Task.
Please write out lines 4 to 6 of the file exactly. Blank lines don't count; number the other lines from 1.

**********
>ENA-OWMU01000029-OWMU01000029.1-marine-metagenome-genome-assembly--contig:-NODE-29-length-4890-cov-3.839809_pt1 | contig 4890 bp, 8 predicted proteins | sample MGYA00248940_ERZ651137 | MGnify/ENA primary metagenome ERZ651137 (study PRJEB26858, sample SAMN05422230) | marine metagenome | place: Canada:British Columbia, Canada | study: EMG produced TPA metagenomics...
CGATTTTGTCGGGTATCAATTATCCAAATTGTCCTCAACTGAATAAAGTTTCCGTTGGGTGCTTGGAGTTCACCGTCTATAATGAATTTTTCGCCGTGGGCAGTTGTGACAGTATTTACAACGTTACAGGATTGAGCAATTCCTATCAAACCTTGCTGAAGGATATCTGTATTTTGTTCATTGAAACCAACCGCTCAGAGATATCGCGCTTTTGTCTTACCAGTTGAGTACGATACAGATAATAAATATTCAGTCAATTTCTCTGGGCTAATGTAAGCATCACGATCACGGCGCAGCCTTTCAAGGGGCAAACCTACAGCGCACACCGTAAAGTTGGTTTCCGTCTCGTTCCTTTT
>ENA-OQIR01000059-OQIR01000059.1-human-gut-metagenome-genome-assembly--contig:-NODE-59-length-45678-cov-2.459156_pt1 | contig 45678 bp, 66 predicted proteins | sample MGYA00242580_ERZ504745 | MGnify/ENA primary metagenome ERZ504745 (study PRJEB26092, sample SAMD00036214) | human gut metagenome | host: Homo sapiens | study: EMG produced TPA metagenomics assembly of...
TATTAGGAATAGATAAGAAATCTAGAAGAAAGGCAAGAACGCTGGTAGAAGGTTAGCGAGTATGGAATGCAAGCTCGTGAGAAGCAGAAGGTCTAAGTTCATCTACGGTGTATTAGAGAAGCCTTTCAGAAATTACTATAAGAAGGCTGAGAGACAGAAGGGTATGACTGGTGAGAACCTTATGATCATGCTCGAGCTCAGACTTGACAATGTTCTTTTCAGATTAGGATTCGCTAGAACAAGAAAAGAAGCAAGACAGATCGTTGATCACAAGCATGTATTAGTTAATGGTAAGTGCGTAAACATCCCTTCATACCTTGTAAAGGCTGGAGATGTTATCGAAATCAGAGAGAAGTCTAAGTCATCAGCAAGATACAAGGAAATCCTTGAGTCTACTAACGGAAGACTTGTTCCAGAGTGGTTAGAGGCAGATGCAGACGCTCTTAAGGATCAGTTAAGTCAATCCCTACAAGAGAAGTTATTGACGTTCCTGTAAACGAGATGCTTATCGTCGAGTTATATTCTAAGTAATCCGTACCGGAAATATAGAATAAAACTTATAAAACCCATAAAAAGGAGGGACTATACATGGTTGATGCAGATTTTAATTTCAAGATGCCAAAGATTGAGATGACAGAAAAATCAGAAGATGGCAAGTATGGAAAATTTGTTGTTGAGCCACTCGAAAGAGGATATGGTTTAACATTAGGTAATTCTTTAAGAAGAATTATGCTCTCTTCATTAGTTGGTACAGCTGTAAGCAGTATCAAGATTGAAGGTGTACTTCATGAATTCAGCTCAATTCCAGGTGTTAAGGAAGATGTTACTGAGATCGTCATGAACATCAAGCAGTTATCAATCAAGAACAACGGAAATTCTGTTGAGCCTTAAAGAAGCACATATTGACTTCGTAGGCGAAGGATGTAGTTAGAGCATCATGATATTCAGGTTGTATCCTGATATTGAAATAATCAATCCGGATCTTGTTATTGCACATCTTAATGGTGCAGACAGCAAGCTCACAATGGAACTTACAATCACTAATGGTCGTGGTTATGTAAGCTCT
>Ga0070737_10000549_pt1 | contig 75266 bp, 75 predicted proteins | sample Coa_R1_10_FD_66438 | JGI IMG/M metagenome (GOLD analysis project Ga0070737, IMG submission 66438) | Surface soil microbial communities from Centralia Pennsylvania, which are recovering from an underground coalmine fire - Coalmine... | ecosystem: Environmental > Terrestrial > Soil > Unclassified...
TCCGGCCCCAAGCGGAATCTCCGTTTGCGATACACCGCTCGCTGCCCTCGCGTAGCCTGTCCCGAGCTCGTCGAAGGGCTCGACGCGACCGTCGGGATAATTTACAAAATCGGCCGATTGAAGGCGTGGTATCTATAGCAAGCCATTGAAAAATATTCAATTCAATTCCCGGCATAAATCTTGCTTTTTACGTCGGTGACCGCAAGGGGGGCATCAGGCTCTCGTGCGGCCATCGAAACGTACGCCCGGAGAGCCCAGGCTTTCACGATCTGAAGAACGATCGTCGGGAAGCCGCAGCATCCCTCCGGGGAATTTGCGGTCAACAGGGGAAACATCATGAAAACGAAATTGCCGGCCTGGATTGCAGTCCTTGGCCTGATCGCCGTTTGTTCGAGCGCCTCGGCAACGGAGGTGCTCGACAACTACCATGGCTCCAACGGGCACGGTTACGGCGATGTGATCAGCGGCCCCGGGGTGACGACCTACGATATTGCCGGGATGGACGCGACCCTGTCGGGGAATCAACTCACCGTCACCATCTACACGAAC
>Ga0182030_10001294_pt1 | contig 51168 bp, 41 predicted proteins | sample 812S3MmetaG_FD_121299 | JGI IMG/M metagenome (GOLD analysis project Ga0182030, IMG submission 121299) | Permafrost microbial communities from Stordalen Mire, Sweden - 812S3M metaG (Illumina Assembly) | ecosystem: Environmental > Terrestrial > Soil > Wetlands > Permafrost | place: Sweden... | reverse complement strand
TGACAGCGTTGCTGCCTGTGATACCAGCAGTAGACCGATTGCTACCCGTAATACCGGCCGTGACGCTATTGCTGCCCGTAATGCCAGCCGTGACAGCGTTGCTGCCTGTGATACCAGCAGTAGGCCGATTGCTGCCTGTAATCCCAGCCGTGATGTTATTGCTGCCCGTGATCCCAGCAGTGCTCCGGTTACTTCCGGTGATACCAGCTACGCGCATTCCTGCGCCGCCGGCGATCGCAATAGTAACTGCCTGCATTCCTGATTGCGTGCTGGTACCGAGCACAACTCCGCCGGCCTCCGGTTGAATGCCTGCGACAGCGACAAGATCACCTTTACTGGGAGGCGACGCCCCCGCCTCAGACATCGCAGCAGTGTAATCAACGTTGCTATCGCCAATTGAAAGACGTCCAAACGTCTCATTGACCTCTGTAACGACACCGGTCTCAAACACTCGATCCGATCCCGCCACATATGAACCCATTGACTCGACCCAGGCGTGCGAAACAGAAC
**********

TATTAGGAATAGATAAGAAATCTAGAAGAAAGGCAAGAACGCTGGTAGAAGGTTAGCGAGTATGGAATGCAAGCTCGTGAGAAGCAGAAGGTCTAAGTTCATCTACGGTGTATTAGAGAAGCCTTTCAGAAATTACTATAAGAAGGCTGAGAGACAGAAGGGTATGACTGGTGAGAACCTTATGATCATGCTCGAGCTCAGACTTGACAATGTTCTTTTCAGATTAGGATTCGCTAGAACAAGAAAAGAAGCAAGACAGATCGTTGATCACAAGCATGTATTAGTTAATGGTAAGTGCGTAAACATCCCTTCATACCTTGTAAAGGCTGGAGATGTTATCGAAATCAGAGAGAAGTCTAAGTCATCAGCAAGATACAAGGAAATCCTTGAGTCTACTAACGGAAGACTTGTTCCAGAGTGGTTAGAGGCAGATGCAGACGCTCTTAAGGATCAGTTAAGTCAATCCCTACAAGAGAAGTTATTGACGTTCCTGTAAACGAGATGCTTATCGTCGAGTTATATTCTAAGTAATCCGTACCGGAAATATAGAATAAAACTTATAAAACCCATAAAAAGGAGGGACTATACATGGTTGATGCAGATTTTAATTTCAAGATGCCAAAGATTGAGATGACAGAAAAATCAGAAGATGGCAAGTATGGAAAATTTGTTGTTGAGCCACTCGAAAGAGGATATGGTTTAACATTAGGTAATTCTTTAAGAAGAATTATGCTCTCTTCATTAGTTGGTACAGCTGTAAGCAGTATCAAGATTGAAGGTGTACTTCATGAATTCAGCTCAATTCCAGGTGTTAAGGAAGATGTTACTGAGATCGTCATGAACATCAAGCAGTTATCAATCAAGAACAACGGAAATTCTGTTGAGCCTTAAAGAAGCACATATTGACTTCGTAGGCGAAGGATGTAGTTAGAGCATCATGATATTCAGGTTGTATCCTGATATTGAAATAATCAATCCGGATCTTGTTATTGCACATCTTAATGGTGCAGACAGCAAGCTCACAATGGAACTTACAATCACTAATGGTCGTGGTTATGTAAGCTCT
>Ga0070737_10000549_pt1 | contig 75266 bp, 75 predicted proteins | sample Coa_R1_10_FD_66438 | JGI IMG/M metagenome (GOLD analysis project Ga0070737, IMG submission 66438) | Surface soil microbial communities from Centralia Pennsylvania, which are recovering from an underground coalmine fire - Coalmine... | ecosystem: Environmental > Terrestrial > Soil > Unclassified...
TCCGGCCCCAAGCGGAATCTCCGTTTGCGATACACCGCTCGCTGCCCTCGCGTAGCCTGTCCCGAGCTCGTCGAAGGGCTCGACGCGACCGTCGGGATAATTTACAAAATCGGCCGATTGAAGGCGTGGTATCTATAGCAAGCCATTGAAAAATATTCAATTCAATTCCCGGCATAAATCTTGCTTTTTACGTCGGTGACCGCAAGGGGGGCATCAGGCTCTCGTGCGGCCATCGAAACGTACGCCCGGAGAGCCCAGGCTTTCACGATCTGAAGAACGATCGTCGGGAAGCCGCAGCATCCCTCCGGGGAATTTGCGGTCAACAGGGGAAACATCATGAAAACGAAATTGCCGGCCTGGATTGCAGTCCTTGGCCTGATCGCCGTTTGTTCGAGCGCCTCGGCAACGGAGGTGCTCGACAACTACCATGGCTCCAACGGGCACGGTTACGGCGATGTGATCAGCGGCCCCGGGGTGACGACCTACGATATTGCCGGGATGGACGCGACCCTGTCGGGGAATCAACTCACCGTCACCATCTACACGAAC